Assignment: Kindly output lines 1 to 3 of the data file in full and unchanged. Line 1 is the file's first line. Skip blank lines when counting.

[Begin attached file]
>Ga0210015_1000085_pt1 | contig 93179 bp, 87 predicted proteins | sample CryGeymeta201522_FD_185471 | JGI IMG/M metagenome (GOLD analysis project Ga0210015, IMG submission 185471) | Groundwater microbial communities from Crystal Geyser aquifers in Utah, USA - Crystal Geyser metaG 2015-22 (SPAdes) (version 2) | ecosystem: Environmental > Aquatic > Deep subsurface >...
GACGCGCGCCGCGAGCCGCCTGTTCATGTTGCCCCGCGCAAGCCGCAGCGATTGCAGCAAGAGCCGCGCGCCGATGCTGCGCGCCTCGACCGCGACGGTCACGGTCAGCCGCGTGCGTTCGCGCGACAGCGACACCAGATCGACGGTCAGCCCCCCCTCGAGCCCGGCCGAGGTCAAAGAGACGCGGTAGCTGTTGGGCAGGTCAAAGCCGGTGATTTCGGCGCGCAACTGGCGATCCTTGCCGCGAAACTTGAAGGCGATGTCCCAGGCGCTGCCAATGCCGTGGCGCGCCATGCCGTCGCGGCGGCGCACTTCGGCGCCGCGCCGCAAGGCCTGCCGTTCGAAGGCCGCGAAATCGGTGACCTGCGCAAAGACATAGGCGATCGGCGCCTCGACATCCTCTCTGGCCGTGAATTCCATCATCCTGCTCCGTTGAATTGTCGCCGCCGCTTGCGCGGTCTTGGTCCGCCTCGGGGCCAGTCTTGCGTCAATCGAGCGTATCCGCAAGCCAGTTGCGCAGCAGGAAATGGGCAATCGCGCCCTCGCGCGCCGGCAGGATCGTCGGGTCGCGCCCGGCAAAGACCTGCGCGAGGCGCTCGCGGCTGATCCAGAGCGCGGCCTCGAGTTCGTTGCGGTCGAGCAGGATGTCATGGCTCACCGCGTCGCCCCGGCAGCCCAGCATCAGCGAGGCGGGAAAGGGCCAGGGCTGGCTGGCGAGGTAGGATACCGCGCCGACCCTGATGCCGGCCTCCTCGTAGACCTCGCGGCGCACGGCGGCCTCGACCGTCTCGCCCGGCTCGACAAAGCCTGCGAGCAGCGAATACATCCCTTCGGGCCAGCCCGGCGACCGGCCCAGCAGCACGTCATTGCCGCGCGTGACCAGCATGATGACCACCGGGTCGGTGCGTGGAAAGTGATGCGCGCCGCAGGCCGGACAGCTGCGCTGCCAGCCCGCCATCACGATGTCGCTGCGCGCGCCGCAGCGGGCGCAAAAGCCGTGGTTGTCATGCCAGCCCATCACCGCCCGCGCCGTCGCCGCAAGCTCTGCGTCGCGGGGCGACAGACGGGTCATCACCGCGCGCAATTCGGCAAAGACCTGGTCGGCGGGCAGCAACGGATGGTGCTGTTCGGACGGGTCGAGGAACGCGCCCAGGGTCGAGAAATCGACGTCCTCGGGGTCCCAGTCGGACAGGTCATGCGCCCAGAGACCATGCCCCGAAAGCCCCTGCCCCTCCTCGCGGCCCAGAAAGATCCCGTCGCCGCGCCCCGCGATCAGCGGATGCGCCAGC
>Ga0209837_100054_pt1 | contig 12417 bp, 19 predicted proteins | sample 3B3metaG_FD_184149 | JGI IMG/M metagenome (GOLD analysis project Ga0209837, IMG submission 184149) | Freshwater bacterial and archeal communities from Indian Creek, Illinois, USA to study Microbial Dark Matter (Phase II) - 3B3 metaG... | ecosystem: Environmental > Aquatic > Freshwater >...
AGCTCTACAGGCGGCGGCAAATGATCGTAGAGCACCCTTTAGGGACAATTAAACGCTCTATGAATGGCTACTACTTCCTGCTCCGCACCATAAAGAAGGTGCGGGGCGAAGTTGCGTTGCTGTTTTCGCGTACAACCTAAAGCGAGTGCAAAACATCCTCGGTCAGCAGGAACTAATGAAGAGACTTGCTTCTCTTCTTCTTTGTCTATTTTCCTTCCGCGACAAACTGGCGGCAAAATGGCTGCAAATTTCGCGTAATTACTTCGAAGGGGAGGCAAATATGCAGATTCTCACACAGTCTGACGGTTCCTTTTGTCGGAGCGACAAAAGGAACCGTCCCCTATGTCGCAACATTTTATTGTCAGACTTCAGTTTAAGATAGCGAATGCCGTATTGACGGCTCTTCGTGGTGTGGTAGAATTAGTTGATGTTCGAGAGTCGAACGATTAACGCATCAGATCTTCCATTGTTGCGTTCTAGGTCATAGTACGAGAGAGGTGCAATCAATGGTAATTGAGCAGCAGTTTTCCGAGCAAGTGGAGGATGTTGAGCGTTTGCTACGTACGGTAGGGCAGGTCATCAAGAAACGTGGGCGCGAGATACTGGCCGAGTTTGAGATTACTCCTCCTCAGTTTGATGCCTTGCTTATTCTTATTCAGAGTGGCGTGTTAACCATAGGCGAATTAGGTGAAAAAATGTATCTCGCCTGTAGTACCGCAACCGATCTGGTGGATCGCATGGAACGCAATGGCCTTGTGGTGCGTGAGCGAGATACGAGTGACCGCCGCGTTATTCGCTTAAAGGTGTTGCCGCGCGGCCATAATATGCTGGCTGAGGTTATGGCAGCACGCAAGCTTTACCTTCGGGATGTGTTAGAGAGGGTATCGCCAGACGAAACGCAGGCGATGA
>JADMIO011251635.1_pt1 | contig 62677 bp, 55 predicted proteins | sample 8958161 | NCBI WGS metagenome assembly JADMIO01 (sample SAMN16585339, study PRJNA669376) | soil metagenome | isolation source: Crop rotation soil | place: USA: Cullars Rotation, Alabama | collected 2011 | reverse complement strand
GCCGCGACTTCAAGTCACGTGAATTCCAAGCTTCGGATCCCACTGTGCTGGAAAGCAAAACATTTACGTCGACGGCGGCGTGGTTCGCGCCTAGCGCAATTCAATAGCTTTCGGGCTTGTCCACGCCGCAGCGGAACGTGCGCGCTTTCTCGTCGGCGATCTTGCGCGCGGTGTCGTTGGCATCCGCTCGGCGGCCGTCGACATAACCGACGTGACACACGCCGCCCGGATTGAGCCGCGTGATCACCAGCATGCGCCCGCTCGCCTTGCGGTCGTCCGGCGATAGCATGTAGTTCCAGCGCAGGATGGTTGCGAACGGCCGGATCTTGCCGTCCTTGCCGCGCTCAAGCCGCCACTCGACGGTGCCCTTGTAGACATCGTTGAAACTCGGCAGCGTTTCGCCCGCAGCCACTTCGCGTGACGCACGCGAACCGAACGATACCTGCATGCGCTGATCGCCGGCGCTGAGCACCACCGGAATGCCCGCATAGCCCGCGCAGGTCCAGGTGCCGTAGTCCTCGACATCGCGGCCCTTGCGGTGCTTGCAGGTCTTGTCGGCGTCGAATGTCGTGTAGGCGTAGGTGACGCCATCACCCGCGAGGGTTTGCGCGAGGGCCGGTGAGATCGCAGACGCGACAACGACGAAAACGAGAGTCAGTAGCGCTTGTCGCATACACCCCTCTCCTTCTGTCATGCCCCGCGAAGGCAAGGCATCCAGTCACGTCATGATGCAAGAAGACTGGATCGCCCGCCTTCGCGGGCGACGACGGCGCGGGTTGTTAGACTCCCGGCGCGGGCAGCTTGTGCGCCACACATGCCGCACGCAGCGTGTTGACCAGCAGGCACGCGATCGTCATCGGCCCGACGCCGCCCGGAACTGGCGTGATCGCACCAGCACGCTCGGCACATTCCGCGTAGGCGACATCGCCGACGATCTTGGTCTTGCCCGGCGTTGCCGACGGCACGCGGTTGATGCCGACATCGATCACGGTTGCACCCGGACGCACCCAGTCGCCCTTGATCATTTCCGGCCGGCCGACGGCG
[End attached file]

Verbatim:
>Ga0210015_1000085_pt1 | contig 93179 bp, 87 predicted proteins | sample CryGeymeta201522_FD_185471 | JGI IMG/M metagenome (GOLD analysis project Ga0210015, IMG submission 185471) | Groundwater microbial communities from Crystal Geyser aquifers in Utah, USA - Crystal Geyser metaG 2015-22 (SPAdes) (version 2) | ecosystem: Environmental > Aquatic > Deep subsurface >...
GACGCGCGCCGCGAGCCGCCTGTTCATGTTGCCCCGCGCAAGCCGCAGCGATTGCAGCAAGAGCCGCGCGCCGATGCTGCGCGCCTCGACCGCGACGGTCACGGTCAGCCGCGTGCGTTCGCGCGACAGCGACACCAGATCGACGGTCAGCCCCCCCTCGAGCCCGGCCGAGGTCAAAGAGACGCGGTAGCTGTTGGGCAGGTCAAAGCCGGTGATTTCGGCGCGCAACTGGCGATCCTTGCCGCGAAACTTGAAGGCGATGTCCCAGGCGCTGCCAATGCCGTGGCGCGCCATGCCGTCGCGGCGGCGCACTTCGGCGCCGCGCCGCAAGGCCTGCCGTTCGAAGGCCGCGAAATCGGTGACCTGCGCAAAGACATAGGCGATCGGCGCCTCGACATCCTCTCTGGCCGTGAATTCCATCATCCTGCTCCGTTGAATTGTCGCCGCCGCTTGCGCGGTCTTGGTCCGCCTCGGGGCCAGTCTTGCGTCAATCGAGCGTATCCGCAAGCCAGTTGCGCAGCAGGAAATGGGCAATCGCGCCCTCGCGCGCCGGCAGGATCGTCGGGTCGCGCCCGGCAAAGACCTGCGCGAGGCGCTCGCGGCTGATCCAGAGCGCGGCCTCGAGTTCGTTGCGGTCGAGCAGGATGTCATGGCTCACCGCGTCGCCCCGGCAGCCCAGCATCAGCGAGGCGGGAAAGGGCCAGGGCTGGCTGGCGAGGTAGGATACCGCGCCGACCCTGATGCCGGCCTCCTCGTAGACCTCGCGGCGCACGGCGGCCTCGACCGTCTCGCCCGGCTCGACAAAGCCTGCGAGCAGCGAATACATCCCTTCGGGCCAGCCCGGCGACCGGCCCAGCAGCACGTCATTGCCGCGCGTGACCAGCATGATGACCACCGGGTCGGTGCGTGGAAAGTGATGCGCGCCGCAGGCCGGACAGCTGCGCTGCCAGCCCGCCATCACGATGTCGCTGCGCGCGCCGCAGCGGGCGCAAAAGCCGTGGTTGTCATGCCAGCCCATCACCGCCCGCGCCGTCGCCGCAAGCTCTGCGTCGCGGGGCGACAGACGGGTCATCACCGCGCGCAATTCGGCAAAGACCTGGTCGGCGGGCAGCAACGGATGGTGCTGTTCGGACGGGTCGAGGAACGCGCCCAGGGTCGAGAAATCGACGTCCTCGGGGTCCCAGTCGGACAGGTCATGCGCCCAGAGACCATGCCCCGAAAGCCCCTGCCCCTCCTCGCGGCCCAGAAAGATCCCGTCGCCGCGCCCCGCGATCAGCGGATGCGCCAGC
>Ga0209837_100054_pt1 | contig 12417 bp, 19 predicted proteins | sample 3B3metaG_FD_184149 | JGI IMG/M metagenome (GOLD analysis project Ga0209837, IMG submission 184149) | Freshwater bacterial and archeal communities from Indian Creek, Illinois, USA to study Microbial Dark Matter (Phase II) - 3B3 metaG... | ecosystem: Environmental > Aquatic > Freshwater >...